1. Galilee vs. Judea. To an extent I think Jesus’ disputes owed to a regional interpretation of the Torah. Whether Richard Horsley or Sean Freyne is more right about the northern religion, it’s hard to escape the idea that early Christianity stood for a particular Galilean way of being Israelite. Josephus implies that Galileans adhered to a minimal Torah: circumcision (Vita 112-113,149) and sabbath observance (Vita 159) may reflect basic customs having roots in Galilee prior to Hasmonean takeover (from descendents of northern Israelite peasants left on the land after 722 BCE, as Horsley claims), but not adherence to a highly codified priestly Torah which had developed in southern Judah/Judea.
2. Competing Moral Imperatives. Jesus also entered into Torah debates in the interest of competing moral imperatives. An obvious case is where he appeals to the hunger of David and his men, saying that one imperative can trump another. Human need can override a commandment even if the commandment itself remains intact. Dale Allison notes (in Resurrecting Jesus, chapter 5) that we call this choosing the lesser of two evils. Peasant concerns to take care of their livestock, even on the sabbath, would be another example of pragmatic need trumping a general halakic rule.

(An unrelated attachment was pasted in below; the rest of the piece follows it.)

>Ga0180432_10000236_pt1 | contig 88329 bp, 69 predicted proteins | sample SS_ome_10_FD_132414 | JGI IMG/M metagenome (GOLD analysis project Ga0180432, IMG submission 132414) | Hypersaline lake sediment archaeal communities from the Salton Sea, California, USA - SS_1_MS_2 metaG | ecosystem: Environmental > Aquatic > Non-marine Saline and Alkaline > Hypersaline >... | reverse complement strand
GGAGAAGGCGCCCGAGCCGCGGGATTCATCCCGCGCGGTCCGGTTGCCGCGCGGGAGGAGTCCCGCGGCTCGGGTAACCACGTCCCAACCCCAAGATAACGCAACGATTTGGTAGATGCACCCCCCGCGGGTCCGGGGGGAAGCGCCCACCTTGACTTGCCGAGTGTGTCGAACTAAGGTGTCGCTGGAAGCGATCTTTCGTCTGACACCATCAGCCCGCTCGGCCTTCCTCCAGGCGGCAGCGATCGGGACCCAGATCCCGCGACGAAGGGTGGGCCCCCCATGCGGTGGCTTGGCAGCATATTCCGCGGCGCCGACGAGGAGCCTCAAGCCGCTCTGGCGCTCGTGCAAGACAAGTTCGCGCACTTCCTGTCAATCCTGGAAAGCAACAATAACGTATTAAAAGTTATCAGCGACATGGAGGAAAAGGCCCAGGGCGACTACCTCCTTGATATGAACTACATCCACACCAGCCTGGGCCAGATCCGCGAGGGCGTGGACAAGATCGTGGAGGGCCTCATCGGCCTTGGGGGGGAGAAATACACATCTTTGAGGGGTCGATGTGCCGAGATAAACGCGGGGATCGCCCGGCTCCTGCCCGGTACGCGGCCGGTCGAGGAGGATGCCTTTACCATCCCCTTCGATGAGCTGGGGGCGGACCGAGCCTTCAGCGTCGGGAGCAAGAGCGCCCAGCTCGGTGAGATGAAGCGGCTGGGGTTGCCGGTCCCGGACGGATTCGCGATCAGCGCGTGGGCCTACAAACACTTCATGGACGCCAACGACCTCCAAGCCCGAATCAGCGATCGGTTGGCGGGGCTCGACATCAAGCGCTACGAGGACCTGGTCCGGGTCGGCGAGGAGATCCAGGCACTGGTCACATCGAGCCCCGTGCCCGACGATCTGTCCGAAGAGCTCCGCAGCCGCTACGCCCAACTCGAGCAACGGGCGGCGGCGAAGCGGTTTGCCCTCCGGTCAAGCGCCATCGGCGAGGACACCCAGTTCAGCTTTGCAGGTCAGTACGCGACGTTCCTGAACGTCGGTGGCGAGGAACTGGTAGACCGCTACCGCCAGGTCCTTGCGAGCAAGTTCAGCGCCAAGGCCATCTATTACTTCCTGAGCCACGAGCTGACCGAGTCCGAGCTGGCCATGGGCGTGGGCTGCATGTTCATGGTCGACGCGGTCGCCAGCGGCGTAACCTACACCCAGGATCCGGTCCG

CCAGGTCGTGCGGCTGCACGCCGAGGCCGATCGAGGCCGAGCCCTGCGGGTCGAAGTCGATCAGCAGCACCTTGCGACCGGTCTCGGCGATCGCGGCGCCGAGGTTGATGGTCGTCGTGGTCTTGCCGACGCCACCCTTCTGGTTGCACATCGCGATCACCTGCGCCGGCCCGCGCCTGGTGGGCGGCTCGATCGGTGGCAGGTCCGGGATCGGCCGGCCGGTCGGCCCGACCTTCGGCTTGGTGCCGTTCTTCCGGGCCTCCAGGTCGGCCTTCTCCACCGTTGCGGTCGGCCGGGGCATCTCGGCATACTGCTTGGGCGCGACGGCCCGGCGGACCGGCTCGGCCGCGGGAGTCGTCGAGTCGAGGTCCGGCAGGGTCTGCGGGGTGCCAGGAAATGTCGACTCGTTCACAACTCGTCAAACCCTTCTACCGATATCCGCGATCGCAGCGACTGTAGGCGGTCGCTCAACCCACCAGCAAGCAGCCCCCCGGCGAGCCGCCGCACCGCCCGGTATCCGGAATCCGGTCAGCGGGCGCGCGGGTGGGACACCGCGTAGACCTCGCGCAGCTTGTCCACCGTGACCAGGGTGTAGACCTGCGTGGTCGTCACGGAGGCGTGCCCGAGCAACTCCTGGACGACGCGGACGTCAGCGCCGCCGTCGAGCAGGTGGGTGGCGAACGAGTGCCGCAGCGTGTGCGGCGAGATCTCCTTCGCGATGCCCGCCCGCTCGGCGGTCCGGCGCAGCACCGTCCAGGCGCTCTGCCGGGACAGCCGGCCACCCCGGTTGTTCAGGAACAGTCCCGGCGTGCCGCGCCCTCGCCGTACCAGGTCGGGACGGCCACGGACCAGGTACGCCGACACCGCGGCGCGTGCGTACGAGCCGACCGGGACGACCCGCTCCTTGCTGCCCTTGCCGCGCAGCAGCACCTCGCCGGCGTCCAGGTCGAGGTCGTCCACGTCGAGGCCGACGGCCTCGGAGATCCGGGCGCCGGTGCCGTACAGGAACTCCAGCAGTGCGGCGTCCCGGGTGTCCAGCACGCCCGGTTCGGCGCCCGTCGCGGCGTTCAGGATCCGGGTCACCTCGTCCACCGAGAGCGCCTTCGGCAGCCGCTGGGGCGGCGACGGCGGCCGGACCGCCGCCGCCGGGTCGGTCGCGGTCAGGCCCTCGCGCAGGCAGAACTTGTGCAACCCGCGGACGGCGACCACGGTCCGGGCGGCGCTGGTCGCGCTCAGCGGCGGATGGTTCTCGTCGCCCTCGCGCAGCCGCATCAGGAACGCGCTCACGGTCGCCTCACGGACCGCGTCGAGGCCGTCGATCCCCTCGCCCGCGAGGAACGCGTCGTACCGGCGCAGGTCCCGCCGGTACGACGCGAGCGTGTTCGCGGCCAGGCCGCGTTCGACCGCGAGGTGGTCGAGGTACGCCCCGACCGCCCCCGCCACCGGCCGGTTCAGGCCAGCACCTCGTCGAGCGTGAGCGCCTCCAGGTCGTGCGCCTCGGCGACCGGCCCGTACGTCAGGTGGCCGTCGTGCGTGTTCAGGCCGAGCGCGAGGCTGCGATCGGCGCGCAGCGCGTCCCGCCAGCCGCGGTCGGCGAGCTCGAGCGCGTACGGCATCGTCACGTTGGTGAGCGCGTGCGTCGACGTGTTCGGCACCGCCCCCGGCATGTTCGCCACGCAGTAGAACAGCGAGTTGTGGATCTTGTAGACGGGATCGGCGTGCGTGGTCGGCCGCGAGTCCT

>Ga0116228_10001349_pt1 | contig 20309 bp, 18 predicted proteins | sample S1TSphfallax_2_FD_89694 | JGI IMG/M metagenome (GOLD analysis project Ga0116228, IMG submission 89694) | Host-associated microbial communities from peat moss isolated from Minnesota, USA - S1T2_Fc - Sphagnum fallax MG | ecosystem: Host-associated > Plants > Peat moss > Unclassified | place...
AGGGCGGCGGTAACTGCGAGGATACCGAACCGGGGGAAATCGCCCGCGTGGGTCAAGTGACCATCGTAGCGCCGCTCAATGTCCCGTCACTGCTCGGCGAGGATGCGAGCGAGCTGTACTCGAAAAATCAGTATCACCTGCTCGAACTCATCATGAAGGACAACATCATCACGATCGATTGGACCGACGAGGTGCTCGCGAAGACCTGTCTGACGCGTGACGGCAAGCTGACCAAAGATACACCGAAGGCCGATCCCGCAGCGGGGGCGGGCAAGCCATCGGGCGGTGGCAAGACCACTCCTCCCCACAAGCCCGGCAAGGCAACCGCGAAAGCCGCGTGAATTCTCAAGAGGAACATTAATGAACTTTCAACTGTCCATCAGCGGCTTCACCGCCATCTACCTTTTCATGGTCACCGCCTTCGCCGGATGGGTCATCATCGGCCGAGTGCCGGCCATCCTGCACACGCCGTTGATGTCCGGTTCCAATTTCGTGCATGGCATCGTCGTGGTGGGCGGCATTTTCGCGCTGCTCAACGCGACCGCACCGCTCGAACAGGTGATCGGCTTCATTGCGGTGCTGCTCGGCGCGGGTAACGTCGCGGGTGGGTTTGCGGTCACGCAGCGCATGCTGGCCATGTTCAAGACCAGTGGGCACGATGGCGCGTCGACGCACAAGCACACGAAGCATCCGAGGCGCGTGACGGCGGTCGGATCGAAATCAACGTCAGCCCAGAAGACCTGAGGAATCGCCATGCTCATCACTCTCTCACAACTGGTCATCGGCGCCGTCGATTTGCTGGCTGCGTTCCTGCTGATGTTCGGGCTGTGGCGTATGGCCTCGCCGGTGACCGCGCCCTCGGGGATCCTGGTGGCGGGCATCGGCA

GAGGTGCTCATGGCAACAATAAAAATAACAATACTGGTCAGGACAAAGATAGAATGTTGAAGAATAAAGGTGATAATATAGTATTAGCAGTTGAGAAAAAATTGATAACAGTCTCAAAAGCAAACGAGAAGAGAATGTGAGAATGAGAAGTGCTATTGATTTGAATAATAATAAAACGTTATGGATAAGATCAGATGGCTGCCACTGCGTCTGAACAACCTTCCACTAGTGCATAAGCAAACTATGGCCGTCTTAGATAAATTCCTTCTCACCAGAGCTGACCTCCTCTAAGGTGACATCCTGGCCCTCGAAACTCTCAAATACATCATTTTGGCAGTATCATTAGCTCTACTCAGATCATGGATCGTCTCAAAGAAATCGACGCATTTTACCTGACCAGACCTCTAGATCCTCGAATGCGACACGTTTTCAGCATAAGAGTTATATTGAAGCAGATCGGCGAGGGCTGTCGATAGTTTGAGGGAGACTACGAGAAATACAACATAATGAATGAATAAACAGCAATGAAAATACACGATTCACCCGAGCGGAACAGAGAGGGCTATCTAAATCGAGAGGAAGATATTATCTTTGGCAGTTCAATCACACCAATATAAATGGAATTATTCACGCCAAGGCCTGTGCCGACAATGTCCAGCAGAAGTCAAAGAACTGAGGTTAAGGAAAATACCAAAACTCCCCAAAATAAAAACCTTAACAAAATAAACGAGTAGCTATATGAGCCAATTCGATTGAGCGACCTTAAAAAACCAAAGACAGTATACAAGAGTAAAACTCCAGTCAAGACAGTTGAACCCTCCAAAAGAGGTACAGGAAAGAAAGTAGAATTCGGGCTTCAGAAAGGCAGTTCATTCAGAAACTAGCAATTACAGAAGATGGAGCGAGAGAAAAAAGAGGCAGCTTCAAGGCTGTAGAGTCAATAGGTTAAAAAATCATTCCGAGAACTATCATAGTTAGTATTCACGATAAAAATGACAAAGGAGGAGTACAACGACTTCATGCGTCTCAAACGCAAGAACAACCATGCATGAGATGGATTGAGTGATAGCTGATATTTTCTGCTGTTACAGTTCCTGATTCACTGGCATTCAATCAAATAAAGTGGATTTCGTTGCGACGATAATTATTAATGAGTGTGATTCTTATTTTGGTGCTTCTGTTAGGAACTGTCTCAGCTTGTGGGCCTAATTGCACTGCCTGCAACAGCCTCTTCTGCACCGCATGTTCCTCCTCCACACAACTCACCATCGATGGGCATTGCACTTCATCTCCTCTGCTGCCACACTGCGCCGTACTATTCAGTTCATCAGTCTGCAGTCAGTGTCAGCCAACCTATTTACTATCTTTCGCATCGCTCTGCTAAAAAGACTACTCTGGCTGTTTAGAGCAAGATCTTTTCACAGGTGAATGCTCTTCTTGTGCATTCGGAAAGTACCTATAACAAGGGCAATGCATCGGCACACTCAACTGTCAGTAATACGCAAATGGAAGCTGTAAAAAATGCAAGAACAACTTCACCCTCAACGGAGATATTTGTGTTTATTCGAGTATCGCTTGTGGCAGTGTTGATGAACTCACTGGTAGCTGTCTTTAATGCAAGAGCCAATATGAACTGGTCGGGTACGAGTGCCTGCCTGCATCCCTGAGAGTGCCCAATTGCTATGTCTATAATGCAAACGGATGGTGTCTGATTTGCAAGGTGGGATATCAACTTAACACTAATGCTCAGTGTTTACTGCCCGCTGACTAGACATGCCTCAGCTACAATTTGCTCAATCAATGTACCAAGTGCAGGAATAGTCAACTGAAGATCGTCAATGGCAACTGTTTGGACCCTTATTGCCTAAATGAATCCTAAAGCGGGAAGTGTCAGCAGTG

3. Rhetoric and Honor. The ancients could be plenty offensive when it suited their needs, especially in order to justify views that were socially advantageous (see Bruce Malina and Richard Rohrbaugh, Social Science Commentary on the Synoptic Gospels passim). Men thrived on the macho game of challenge-and-riposte, and shafting their opponents with rhetorical wit and scripture one-upsmanship. But rhetoric can obscure the real reasons underlying a conflict. Jesus’ prohibition of divorce is an example, targeting a practice that Moses may have allowed but created lots of bad blood and feuding (especially in village settings). But it would have been shameful and weak for Jesus to protest about social problems like this. No one would have taken him seriously. So he “burned” his opponents — overturning Moses with the creation story (Gen. 2:24), cleverly implying that marriage was an unseparable “blood” relationship rather a legal one. In this way he honorably (and scripturally) legitimated what he wanted to accomplish.
4. The Apocalypse. I tend to think that almost everything Jesus said and did (whether it was about Torah or not) points back to the apocalypse in some way. And I’m rather surprised at Ed Sanders and Paula Fredriksen for resisting the conclusion that Jesus at least occasionally rescinded the Torah, while underscoring his millenarian outlook in the same breath. Breaking customs and defying tradition is exactly what apocalyptic movements are known for, from everywhere across the globe. They do this precisely on account of the new age being imminent.
So I doubt there is “a” single reason for Jesus’ alleged conflict with the Torah. Many factors converge to produce a regional, reasonable, macho, and millenarian figure — and above all messianic, who made himself the boss of these issues.